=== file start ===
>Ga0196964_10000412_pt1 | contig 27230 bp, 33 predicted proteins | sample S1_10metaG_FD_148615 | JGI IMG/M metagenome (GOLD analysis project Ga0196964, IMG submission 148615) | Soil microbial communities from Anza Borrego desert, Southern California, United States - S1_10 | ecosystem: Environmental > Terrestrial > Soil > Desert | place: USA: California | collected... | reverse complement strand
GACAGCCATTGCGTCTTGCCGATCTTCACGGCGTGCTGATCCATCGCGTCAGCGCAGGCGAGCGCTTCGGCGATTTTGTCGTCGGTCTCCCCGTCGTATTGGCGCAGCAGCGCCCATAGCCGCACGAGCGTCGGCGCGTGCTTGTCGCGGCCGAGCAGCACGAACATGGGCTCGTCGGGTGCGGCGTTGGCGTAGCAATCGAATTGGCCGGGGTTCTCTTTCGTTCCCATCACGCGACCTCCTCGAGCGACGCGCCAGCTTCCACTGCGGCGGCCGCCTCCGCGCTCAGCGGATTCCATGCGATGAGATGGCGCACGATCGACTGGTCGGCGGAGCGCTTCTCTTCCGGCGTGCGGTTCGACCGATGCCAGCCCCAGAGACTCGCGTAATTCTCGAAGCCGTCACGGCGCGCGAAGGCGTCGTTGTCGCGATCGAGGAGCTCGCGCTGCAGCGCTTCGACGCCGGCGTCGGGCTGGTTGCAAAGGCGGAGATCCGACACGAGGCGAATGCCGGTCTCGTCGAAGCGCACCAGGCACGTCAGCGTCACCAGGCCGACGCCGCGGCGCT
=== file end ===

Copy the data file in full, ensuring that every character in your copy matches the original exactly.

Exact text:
>Ga0196964_10000412_pt1 | contig 27230 bp, 33 predicted proteins | sample S1_10metaG_FD_148615 | JGI IMG/M metagenome (GOLD analysis project Ga0196964, IMG submission 148615) | Soil microbial communities from Anza Borrego desert, Southern California, United States - S1_10 | ecosystem: Environmental > Terrestrial > Soil > Desert | place: USA: California | collected... | reverse complement strand
GACAGCCATTGCGTCTTGCCGATCTTCACGGCGTGCTGATCCATCGCGTCAGCGCAGGCGAGCGCTTCGGCGATTTTGTCGTCGGTCTCCCCGTCGTATTGGCGCAGCAGCGCCCATAGCCGCACGAGCGTCGGCGCGTGCTTGTCGCGGCCGAGCAGCACGAACATGGGCTCGTCGGGTGCGGCGTTGGCGTAGCAATCGAATTGGCCGGGGTTCTCTTTCGTTCCCATCACGCGACCTCCTCGAGCGACGCGCCAGCTTCCACTGCGGCGGCCGCCTCCGCGCTCAGCGGATTCCATGCGATGAGATGGCGCACGATCGACTGGTCGGCGGAGCGCTTCTCTTCCGGCGTGCGGTTCGACCGATGCCAGCCCCAGAGACTCGCGTAATTCTCGAAGCCGTCACGGCGCGCGAAGGCGTCGTTGTCGCGATCGAGGAGCTCGCGCTGCAGCGCTTCGACGCCGGCGTCGGGCTGGTTGCAAAGGCGGAGATCCGACACGAGGCGAATGCCGGTCTCGTCGAAGCGCACCAGGCACGTCAGCGTCACCAGGCCGACGCCGCGGCGCT